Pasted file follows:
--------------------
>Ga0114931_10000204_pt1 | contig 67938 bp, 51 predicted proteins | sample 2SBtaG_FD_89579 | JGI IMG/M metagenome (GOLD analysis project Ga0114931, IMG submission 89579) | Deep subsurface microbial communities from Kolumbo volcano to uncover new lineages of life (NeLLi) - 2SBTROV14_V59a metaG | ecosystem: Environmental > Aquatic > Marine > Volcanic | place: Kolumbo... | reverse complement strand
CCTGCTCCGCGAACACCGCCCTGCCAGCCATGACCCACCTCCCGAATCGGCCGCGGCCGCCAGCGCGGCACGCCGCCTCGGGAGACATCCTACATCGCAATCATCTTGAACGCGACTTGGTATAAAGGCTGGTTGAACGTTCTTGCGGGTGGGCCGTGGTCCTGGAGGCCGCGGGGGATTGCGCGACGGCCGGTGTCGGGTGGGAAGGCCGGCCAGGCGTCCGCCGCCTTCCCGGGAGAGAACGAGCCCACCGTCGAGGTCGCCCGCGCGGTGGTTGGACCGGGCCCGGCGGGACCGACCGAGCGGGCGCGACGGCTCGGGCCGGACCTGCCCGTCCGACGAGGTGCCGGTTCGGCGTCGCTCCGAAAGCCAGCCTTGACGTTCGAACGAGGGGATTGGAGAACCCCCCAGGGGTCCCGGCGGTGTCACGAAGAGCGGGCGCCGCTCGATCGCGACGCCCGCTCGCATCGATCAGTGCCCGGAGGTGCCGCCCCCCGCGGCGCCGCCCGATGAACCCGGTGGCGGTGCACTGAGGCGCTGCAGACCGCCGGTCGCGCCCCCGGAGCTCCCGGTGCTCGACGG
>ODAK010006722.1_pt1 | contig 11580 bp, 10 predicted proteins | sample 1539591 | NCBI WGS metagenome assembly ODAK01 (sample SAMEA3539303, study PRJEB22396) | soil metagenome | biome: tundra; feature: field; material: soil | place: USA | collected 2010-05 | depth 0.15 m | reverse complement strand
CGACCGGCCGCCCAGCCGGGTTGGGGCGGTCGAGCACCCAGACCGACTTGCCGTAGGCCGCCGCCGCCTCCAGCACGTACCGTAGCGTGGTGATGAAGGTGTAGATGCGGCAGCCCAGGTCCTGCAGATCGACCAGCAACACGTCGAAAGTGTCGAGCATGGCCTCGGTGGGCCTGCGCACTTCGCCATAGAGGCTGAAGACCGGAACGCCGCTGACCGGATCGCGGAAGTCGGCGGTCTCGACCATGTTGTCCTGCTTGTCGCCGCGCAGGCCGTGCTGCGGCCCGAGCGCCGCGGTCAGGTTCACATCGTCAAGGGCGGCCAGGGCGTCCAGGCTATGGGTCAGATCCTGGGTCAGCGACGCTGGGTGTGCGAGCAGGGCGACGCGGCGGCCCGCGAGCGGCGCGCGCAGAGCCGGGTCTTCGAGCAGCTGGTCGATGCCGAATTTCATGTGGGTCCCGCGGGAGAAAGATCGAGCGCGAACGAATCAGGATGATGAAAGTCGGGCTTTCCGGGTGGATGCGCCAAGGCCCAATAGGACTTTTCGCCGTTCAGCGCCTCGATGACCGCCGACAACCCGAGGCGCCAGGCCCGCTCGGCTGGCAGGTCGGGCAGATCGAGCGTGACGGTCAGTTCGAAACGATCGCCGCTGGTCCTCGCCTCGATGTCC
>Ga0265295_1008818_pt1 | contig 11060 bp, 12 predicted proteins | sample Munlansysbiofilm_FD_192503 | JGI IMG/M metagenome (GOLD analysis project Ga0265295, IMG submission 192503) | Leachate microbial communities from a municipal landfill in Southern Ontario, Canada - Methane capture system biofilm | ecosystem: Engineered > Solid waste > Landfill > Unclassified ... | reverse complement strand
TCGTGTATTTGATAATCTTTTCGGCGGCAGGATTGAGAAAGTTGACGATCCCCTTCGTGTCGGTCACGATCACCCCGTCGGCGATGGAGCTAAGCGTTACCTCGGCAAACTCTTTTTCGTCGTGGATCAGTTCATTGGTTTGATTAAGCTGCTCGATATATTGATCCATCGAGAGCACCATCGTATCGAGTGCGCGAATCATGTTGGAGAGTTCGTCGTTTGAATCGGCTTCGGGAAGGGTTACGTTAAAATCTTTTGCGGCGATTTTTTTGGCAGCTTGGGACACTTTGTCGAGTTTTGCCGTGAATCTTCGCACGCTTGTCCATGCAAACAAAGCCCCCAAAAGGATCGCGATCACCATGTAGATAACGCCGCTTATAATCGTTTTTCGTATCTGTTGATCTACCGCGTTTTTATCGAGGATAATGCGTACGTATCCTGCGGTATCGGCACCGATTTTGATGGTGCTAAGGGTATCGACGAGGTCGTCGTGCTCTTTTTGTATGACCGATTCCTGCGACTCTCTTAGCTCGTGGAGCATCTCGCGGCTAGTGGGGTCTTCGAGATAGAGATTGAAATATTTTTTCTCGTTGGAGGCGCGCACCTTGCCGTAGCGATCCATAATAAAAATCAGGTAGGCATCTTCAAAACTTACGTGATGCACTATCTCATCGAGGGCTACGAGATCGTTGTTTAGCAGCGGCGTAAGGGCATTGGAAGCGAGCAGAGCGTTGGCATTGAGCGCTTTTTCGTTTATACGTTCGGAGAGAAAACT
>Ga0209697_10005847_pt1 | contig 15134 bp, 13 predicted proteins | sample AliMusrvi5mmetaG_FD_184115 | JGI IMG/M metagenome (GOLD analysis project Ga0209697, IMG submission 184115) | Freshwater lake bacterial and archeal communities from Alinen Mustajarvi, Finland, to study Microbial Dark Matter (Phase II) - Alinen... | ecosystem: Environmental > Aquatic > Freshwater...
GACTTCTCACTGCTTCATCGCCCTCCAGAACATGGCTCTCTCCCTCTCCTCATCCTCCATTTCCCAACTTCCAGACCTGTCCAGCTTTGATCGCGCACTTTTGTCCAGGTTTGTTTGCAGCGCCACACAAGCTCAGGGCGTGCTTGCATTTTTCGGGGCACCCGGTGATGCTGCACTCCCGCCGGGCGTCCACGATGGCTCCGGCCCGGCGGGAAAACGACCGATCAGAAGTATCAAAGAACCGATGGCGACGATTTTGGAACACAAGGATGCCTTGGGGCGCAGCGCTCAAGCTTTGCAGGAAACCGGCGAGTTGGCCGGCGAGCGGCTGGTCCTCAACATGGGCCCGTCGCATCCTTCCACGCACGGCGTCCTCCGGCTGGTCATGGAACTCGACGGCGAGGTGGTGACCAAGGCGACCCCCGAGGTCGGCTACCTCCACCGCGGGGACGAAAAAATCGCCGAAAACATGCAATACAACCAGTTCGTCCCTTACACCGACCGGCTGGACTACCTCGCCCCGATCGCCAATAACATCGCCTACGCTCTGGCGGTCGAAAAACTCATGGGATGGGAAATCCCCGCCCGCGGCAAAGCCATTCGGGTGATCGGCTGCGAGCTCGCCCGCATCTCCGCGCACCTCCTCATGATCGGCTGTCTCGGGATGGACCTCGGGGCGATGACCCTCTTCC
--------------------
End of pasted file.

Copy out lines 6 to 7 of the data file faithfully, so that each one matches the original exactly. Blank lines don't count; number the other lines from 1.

TCGTGTATTTGATAATCTTTTCGGCGGCAGGATTGAGAAAGTTGACGATCCCCTTCGTGTCGGTCACGATCACCCCGTCGGCGATGGAGCTAAGCGTTACCTCGGCAAACTCTTTTTCGTCGTGGATCAGTTCATTGGTTTGATTAAGCTGCTCGATATATTGATCCATCGAGAGCACCATCGTATCGAGTGCGCGAATCATGTTGGAGAGTTCGTCGTTTGAATCGGCTTCGGGAAGGGTTACGTTAAAATCTTTTGCGGCGATTTTTTTGGCAGCTTGGGACACTTTGTCGAGTTTTGCCGTGAATCTTCGCACGCTTGTCCATGCAAACAAAGCCCCCAAAAGGATCGCGATCACCATGTAGATAACGCCGCTTATAATCGTTTTTCGTATCTGTTGATCTACCGCGTTTTTATCGAGGATAATGCGTACGTATCCTGCGGTATCGGCACCGATTTTGATGGTGCTAAGGGTATCGACGAGGTCGTCGTGCTCTTTTTGTATGACCGATTCCTGCGACTCTCTTAGCTCGTGGAGCATCTCGCGGCTAGTGGGGTCTTCGAGATAGAGATTGAAATATTTTTTCTCGTTGGAGGCGCGCACCTTGCCGTAGCGATCCATAATAAAAATCAGGTAGGCATCTTCAAAACTTACGTGATGCACTATCTCATCGAGGGCTACGAGATCGTTGTTTAGCAGCGGCGTAAGGGCATTGGAAGCGAGCAGAGCGTTGGCATTGAGCGCTTTTTCGTTTATACGTTCGGAGAGAAAACT
>Ga0209697_10005847_pt1 | contig 15134 bp, 13 predicted proteins | sample AliMusrvi5mmetaG_FD_184115 | JGI IMG/M metagenome (GOLD analysis project Ga0209697, IMG submission 184115) | Freshwater lake bacterial and archeal communities from Alinen Mustajarvi, Finland, to study Microbial Dark Matter (Phase II) - Alinen... | ecosystem: Environmental > Aquatic > Freshwater...